If you are seeking to hire new talent for your firm, chances are you are not the only one.
When so many firms are looking to hire at once, it means other firms are going after the same (limited) talent pool, and that the most attractive candidates will likely have several offers to choose from.
This month's post reveals how you can emerge as the frontrunner in a competitive situation with a potential hire without giving the farm away!
- Do: Make candidates a solid offer. Currently, for a candidate coming out of a CFP Board-registered program with no experience, seeking an entry-level financial planner position, this equates to a base salary in the mid $50’s to mid $60's, bonus/incentive compensation equal to ~10-20% of the base salary amount, health insurance, and a retirement plan with an employer contribution and/or match. Realize these can adjust up or down, depending on the size of the firm, geographic location, skill set of the candidate, etc., but are generally what the firms we represent have needed to offer to remain competitive for top talent.
- It is worth noting that a large asset manager with HQ's in Charlotte, Philadelphia and Phoenix is offering CFP students with no experience a base salary of $65k+.
- We also have several firms we are recruiting for right now for new college grad positions in higher cost of living areas (San Francisco, New York, Washington DC, etc.) that are starting new college grads at $70k.
- Don't: Focus solely on base and bonus compensation (instead, highlight the total estimated annual compensation figure). It is important for potential hires to visualize the firm's total outlay for their compensation and benefits to understand the firm’s investment in them, versus only what will be deposited into their bank account every two weeks. You might already have a good template for this anyway because you are probably collecting it from your corporate executive clients for their annual reviews.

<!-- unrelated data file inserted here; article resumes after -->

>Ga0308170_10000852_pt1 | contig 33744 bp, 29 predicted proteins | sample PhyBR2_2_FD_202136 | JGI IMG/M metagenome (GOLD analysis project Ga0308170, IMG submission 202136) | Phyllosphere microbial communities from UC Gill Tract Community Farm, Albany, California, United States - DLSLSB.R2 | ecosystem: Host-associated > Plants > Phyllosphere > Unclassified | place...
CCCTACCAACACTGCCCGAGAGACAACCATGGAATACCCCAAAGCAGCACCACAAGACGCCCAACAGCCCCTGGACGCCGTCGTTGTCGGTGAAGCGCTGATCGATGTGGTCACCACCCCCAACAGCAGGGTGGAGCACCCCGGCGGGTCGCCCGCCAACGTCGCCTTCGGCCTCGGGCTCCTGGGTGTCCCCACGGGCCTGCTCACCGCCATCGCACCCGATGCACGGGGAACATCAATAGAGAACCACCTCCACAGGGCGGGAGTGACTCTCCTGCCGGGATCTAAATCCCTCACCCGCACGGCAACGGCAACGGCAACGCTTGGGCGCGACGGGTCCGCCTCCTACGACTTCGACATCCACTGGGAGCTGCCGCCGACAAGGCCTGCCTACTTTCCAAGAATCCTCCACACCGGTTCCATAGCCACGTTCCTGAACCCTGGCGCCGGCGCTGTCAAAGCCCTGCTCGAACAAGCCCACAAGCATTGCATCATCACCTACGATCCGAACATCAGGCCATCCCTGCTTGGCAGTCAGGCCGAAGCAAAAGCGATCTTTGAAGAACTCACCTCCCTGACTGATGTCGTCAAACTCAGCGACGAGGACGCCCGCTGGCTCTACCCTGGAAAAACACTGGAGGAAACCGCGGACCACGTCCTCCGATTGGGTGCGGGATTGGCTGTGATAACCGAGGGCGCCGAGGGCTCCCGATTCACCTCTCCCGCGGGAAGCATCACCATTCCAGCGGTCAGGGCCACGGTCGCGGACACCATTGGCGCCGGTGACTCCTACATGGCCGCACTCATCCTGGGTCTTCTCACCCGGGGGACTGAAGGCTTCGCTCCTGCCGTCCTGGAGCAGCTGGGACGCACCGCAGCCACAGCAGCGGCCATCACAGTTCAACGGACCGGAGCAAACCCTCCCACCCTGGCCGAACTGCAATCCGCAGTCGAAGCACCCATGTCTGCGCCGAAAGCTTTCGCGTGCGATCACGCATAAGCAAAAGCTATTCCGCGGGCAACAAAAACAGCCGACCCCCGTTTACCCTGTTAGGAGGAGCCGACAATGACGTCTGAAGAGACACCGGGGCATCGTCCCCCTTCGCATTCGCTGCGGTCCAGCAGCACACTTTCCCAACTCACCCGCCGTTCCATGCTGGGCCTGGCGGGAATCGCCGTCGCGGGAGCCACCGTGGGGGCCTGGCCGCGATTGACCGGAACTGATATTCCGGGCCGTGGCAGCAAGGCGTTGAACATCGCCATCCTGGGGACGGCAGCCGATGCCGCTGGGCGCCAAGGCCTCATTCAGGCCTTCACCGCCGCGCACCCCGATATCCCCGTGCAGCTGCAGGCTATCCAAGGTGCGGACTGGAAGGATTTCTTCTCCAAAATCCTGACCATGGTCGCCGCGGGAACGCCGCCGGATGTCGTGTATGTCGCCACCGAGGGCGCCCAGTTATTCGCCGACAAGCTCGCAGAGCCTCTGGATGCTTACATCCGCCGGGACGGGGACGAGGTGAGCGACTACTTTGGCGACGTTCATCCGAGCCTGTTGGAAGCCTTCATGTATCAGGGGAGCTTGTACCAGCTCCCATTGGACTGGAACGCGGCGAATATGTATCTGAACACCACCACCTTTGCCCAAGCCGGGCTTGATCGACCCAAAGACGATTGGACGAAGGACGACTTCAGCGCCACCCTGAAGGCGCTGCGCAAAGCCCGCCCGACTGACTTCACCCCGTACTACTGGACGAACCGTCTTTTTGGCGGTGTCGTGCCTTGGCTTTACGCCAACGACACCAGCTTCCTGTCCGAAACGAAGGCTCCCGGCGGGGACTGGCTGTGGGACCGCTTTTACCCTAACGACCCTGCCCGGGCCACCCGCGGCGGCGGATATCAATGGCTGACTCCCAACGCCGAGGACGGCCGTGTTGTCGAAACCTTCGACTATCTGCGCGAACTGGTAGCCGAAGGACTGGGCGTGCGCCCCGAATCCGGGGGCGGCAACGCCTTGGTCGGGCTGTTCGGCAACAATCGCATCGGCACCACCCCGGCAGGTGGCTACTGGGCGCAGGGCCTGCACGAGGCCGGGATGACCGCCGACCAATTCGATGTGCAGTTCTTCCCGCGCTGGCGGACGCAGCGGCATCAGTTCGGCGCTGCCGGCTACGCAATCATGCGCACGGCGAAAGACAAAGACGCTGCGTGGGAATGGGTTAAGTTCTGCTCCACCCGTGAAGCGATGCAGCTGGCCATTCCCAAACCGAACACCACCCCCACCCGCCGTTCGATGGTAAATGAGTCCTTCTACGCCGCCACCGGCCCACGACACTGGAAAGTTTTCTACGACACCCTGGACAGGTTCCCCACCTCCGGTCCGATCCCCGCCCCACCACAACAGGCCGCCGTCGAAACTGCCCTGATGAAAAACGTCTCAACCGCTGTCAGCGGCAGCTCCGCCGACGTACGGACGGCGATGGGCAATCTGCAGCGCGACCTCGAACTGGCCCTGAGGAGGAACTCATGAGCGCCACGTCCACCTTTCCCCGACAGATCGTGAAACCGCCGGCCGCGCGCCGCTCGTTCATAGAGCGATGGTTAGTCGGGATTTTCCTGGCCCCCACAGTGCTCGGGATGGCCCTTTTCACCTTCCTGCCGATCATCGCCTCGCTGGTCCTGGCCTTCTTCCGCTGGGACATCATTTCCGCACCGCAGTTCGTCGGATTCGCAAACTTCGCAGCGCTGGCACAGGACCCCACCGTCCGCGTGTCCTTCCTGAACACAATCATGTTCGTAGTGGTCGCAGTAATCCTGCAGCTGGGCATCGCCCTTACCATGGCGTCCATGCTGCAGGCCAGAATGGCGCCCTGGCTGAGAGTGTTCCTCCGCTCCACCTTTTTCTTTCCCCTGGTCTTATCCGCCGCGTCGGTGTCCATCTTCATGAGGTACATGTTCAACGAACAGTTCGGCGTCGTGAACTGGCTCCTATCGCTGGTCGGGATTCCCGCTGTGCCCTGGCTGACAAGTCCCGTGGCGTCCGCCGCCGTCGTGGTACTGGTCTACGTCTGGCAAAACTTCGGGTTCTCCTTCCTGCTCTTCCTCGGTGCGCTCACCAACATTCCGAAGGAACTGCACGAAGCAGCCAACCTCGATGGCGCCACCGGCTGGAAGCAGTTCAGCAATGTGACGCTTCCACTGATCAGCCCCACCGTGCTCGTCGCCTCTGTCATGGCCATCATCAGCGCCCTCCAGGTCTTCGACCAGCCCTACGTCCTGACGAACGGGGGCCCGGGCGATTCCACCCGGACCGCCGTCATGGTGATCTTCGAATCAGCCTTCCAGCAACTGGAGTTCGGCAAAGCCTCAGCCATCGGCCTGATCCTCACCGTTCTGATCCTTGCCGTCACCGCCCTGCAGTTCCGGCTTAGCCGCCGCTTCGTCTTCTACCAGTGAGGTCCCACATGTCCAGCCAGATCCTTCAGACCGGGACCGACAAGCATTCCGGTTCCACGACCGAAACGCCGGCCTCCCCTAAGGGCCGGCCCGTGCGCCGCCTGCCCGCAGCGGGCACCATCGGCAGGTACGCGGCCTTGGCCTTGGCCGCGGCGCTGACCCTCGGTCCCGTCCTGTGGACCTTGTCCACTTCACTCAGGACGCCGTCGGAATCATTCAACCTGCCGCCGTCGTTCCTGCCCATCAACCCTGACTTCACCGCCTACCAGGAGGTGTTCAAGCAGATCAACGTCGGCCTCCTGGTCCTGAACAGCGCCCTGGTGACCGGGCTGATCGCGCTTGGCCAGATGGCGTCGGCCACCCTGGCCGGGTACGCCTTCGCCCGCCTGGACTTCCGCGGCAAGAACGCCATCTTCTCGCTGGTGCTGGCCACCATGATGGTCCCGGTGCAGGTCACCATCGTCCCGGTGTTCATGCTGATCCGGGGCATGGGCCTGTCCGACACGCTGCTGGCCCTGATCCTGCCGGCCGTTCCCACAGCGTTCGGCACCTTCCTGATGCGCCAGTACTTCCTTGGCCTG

- Do: Inform new employees that you also had other finalists, but in the end, they won out! This can reinforce crucial impressions a candidate may already have of you and your firm, such as candor, professionalism, and ethics (all of which lay the foundation for intense loyalty). Furthermore, it gives candidates a shot of confidence that you believe in them, and it provides an important perspective of the appreciation and respect for you and the risk you are taking on them and their career.
- Don't: Lead candidates on and be vague about your hiring plans and when a decision will be made. Also, don't forget to make sure they know that you really want them and are excited about them potentially joining your organization. Remember, everyone likes to win from time to time and feel pursued (this is not unique to just Millennials and Gen Z!). On the other hand, if you are not fully jazzed about their candidacy, don't make an offer.
Follow these guidelines, and you can increase your chances of landing that great hire (and retaining them!) without getting in a bidding war. Finally, and most importantly, if you do find yourself interested in a candidate(s) who has/have multiple offers, remember that you have a great story to tell and a fabulous career growth opportunity, and if they cannot see that, it is probably not a fit anyway.
Feel free to contact us at firstname.lastname@example.org if you have any questions and/or would like to hear more about how we have helped financial planning firms hire the right talent for the last 14 years to build and strengthen teams that allow them to grow much faster than their peers.